As I'm sure is obvious, I'm new to horse racing. I live about two hours from the nearest harness track - and even farther from a thoroughbred track. Needless to say, it only makes sense for me to use ADW.
The biggest problem I've noticed with horse racing is the cost of entry. The industry is really shooting itself in the foot when it comes to enticing new players.
Nobody wants to start big. With an online poker site, you can play for free or for extremely low stakes. Other than your gambling capital, it costs nothing to start playing. If you don't want to learn by playing low stakes games, you can learn by observing other players. There is no fee for this.
Now let's look at horse racing...
No beginner should be betting every race at a track. But the programs... they're going to cost you. If I want to bet $5 for a horse to win in just one or two races, is it really worth $2-$4 for a program. Nope. I suppose I could get an unlimited subscription, but I'd have to make several hundred dollars worth of bets each month for that to make financial sense.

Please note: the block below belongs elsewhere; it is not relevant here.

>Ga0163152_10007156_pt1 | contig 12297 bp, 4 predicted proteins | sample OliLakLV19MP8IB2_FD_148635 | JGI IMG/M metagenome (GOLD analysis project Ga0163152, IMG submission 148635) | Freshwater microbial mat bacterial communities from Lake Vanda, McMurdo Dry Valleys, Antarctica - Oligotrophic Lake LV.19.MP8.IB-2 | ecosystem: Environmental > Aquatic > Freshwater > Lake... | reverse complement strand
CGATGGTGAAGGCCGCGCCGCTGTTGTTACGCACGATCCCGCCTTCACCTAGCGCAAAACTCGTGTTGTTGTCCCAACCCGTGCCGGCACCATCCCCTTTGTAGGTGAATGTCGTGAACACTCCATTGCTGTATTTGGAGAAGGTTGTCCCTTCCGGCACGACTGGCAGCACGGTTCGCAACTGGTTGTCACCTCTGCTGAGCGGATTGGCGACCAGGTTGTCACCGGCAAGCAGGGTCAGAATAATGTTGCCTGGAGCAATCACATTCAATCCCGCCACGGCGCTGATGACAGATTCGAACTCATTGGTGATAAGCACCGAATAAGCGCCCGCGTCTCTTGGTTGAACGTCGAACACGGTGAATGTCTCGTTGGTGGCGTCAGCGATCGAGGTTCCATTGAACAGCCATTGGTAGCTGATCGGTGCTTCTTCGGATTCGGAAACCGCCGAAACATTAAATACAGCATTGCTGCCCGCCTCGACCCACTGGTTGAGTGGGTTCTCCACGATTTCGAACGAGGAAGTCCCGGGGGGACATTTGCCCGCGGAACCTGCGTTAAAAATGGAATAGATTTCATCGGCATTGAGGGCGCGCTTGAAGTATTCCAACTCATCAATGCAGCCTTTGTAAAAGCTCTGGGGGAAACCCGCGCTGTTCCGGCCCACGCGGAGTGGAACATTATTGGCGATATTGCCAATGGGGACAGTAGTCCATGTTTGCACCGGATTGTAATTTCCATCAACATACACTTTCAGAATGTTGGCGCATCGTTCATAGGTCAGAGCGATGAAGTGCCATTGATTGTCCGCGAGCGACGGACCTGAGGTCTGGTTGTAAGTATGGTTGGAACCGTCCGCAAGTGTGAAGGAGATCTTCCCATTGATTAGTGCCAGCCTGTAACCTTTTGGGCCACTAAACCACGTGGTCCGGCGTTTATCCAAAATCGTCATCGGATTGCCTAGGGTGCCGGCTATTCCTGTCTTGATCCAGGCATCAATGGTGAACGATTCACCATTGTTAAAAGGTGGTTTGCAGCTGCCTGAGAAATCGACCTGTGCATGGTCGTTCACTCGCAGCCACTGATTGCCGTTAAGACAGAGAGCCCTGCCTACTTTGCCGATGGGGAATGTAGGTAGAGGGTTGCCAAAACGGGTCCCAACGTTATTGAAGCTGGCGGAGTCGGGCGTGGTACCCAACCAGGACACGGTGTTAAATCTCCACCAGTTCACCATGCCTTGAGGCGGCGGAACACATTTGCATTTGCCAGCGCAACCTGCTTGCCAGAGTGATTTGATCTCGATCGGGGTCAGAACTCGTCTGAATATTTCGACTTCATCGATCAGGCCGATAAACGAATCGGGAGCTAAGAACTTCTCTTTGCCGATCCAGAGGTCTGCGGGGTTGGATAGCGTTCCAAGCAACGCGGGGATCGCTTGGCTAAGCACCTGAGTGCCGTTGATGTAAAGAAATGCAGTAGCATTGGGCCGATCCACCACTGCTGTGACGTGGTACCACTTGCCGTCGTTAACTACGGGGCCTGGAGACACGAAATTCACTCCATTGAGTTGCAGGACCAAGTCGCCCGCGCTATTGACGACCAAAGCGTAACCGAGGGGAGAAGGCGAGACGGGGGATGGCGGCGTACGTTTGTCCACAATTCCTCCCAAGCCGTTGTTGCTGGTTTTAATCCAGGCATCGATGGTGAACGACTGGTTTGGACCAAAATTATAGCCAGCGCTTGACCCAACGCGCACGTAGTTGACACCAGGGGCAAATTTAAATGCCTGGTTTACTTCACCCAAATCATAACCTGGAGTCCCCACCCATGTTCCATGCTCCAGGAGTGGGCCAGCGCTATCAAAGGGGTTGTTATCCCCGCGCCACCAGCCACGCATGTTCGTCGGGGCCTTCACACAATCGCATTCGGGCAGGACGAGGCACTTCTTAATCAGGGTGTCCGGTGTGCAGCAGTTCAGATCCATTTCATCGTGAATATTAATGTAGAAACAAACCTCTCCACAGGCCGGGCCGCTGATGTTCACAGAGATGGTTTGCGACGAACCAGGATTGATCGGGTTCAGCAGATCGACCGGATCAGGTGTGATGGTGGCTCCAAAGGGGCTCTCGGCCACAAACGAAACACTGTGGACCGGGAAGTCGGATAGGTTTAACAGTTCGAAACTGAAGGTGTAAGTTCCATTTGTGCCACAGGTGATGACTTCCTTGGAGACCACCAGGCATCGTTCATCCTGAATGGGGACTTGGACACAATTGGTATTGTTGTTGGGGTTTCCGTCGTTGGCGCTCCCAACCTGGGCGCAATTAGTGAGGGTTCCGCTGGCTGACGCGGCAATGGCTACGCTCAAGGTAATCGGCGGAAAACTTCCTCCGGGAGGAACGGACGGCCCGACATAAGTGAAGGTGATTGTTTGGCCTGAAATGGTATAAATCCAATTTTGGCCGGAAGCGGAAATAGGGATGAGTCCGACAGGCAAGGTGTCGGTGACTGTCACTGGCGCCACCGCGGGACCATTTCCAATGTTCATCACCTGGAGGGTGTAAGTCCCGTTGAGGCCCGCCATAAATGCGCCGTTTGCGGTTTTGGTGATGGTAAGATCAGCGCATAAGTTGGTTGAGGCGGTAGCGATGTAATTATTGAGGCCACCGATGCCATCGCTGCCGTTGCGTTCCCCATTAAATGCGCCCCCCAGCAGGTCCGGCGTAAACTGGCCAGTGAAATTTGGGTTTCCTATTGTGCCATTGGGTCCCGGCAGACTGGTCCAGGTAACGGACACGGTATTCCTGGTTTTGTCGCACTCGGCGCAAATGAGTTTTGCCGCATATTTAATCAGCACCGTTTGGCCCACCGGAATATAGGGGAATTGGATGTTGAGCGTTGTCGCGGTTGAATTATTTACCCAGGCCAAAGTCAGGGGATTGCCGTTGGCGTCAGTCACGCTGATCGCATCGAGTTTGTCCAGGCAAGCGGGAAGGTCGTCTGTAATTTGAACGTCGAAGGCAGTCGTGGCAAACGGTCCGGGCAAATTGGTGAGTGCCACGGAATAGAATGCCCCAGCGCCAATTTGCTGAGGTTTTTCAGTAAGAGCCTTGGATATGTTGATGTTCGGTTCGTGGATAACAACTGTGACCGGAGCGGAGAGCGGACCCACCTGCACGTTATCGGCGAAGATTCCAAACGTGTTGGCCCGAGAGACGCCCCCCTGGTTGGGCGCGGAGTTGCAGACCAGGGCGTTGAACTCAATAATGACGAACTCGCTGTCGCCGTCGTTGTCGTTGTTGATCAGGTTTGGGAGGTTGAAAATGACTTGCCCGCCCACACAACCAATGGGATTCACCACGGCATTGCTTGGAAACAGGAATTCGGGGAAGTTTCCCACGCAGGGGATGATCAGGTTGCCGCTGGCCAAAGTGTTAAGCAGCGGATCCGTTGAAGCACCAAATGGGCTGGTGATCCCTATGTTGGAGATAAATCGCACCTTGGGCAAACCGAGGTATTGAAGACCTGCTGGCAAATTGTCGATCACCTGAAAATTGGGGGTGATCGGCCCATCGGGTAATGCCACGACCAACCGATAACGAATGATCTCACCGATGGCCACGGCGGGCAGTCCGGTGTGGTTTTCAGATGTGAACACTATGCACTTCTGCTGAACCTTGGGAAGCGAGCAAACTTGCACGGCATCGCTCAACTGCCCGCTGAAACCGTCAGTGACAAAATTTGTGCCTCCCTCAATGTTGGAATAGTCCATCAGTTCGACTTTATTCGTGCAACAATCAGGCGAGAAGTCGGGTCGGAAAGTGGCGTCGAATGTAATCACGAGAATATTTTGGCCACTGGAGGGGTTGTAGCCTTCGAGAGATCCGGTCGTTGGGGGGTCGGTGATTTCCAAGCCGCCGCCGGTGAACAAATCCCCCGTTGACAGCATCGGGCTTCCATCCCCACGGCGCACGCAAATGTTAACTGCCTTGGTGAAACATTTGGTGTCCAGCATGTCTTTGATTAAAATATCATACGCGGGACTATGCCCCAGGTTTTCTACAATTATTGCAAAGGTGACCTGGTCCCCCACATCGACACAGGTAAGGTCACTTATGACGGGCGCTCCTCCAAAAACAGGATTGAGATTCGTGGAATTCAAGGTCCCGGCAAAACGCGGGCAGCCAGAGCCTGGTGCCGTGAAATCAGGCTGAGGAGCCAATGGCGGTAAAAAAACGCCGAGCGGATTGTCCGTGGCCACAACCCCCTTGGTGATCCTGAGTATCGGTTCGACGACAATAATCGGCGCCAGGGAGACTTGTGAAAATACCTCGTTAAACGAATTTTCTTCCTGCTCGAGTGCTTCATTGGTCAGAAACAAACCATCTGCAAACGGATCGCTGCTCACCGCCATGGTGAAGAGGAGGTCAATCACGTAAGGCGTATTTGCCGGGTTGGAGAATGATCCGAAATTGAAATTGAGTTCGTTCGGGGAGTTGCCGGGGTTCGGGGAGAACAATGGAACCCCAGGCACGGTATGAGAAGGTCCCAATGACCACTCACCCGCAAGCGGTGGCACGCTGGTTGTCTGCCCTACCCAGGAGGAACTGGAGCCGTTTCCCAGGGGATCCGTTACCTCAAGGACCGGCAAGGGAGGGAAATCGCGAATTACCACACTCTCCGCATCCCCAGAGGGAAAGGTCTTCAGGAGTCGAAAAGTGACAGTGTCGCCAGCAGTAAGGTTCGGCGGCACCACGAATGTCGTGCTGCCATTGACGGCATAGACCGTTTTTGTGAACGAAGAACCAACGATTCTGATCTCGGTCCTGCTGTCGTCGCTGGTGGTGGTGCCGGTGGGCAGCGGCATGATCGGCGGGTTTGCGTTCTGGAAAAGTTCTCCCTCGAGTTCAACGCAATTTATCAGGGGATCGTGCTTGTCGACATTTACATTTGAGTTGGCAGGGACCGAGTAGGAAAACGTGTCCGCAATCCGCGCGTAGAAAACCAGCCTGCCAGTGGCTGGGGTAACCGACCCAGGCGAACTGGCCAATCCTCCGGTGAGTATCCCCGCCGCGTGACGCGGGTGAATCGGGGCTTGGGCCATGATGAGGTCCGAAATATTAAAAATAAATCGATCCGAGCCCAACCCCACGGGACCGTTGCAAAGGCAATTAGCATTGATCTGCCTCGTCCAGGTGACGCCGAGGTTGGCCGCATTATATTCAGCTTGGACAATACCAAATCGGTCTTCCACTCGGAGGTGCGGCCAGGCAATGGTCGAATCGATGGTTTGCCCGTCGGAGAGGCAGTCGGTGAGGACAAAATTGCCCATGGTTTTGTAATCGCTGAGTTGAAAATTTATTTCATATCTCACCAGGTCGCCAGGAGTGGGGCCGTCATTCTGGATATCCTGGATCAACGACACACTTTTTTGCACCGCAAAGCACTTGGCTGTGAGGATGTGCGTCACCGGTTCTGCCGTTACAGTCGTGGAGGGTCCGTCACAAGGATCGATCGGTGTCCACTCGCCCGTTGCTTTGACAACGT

I want to learn. I want to see how my picks worked out. I want to see the race, rather than just infer from a chart. Live video? It's spotty at best, and if you're a low level bettor, it's going to cost you. Hello subscription fees!
Do you want past performance charts? Pay up!
I have no problem with companies making money. The DRF deserves to turn a profit. However, there should be some sort service given to people who are just starting out. EVERY track should offer free video. EVERY track should offer free programs - maybe not with as much content as a full program, but at least enough content to make a somewhat informed bet.
As it stands now, if you want the tools you need, you have to go in full bore. This discourages a lot of casual players that would someday become something more than casual.
The tracks are using a 1970s business model in an internet world.
Compare that to internet poker/casino sites, and you can see why the tracks are struggling.
Of related interest on this topic is an interesting Wired article cited in the discussion following his comments, Free! Why $0.00 Is the Future of Business